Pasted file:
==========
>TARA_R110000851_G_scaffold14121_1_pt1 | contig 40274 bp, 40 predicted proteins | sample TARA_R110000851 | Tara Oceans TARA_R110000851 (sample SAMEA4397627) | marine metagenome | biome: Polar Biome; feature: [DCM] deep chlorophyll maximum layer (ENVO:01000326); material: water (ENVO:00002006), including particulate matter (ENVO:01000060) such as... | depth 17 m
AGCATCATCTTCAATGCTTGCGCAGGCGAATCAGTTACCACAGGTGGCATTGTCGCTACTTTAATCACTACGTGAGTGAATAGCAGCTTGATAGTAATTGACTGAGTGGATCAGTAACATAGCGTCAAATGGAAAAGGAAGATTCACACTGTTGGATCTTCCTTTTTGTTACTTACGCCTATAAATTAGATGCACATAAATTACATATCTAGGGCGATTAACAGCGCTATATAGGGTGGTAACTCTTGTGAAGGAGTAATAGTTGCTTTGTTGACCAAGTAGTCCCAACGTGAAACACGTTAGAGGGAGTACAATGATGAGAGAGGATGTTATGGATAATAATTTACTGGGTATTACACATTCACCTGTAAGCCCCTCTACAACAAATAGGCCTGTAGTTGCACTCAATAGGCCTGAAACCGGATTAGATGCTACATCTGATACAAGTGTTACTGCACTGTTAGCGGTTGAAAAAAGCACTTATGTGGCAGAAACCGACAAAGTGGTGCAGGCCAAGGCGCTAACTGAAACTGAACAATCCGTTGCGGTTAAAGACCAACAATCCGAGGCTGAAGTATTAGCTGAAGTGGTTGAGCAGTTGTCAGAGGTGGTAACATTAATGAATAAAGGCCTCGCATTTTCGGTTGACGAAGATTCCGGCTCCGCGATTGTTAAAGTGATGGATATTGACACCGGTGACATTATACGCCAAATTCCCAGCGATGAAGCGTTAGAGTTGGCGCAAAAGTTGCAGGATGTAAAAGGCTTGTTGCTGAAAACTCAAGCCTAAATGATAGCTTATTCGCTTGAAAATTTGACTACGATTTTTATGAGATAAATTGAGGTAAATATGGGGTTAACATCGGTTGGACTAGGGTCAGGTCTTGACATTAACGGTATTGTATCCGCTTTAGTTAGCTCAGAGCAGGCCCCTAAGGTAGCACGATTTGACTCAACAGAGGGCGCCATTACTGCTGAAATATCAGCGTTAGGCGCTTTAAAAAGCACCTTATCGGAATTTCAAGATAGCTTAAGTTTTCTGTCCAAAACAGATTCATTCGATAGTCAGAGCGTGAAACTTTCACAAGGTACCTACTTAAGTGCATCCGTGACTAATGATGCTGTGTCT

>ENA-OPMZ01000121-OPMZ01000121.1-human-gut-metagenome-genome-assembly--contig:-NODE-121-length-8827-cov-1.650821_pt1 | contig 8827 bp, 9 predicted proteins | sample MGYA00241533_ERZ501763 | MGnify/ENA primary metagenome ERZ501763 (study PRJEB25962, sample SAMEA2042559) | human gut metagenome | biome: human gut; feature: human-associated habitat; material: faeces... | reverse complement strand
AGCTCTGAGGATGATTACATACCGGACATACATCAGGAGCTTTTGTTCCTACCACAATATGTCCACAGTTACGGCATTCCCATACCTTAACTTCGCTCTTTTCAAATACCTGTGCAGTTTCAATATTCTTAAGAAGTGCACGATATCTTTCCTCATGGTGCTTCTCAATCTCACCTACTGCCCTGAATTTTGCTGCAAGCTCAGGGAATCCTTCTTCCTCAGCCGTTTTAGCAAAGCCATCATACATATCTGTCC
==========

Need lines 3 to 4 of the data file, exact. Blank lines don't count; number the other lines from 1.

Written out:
>ENA-OPMZ01000121-OPMZ01000121.1-human-gut-metagenome-genome-assembly--contig:-NODE-121-length-8827-cov-1.650821_pt1 | contig 8827 bp, 9 predicted proteins | sample MGYA00241533_ERZ501763 | MGnify/ENA primary metagenome ERZ501763 (study PRJEB25962, sample SAMEA2042559) | human gut metagenome | biome: human gut; feature: human-associated habitat; material: faeces... | reverse complement strand
AGCTCTGAGGATGATTACATACCGGACATACATCAGGAGCTTTTGTTCCTACCACAATATGTCCACAGTTACGGCATTCCCATACCTTAACTTCGCTCTTTTCAAATACCTGTGCAGTTTCAATATTCTTAAGAAGTGCACGATATCTTTCCTCATGGTGCTTCTCAATCTCACCTACTGCCCTGAATTTTGCTGCAAGCTCAGGGAATCCTTCTTCCTCAGCCGTTTTAGCAAAGCCATCATACATATCTGTCC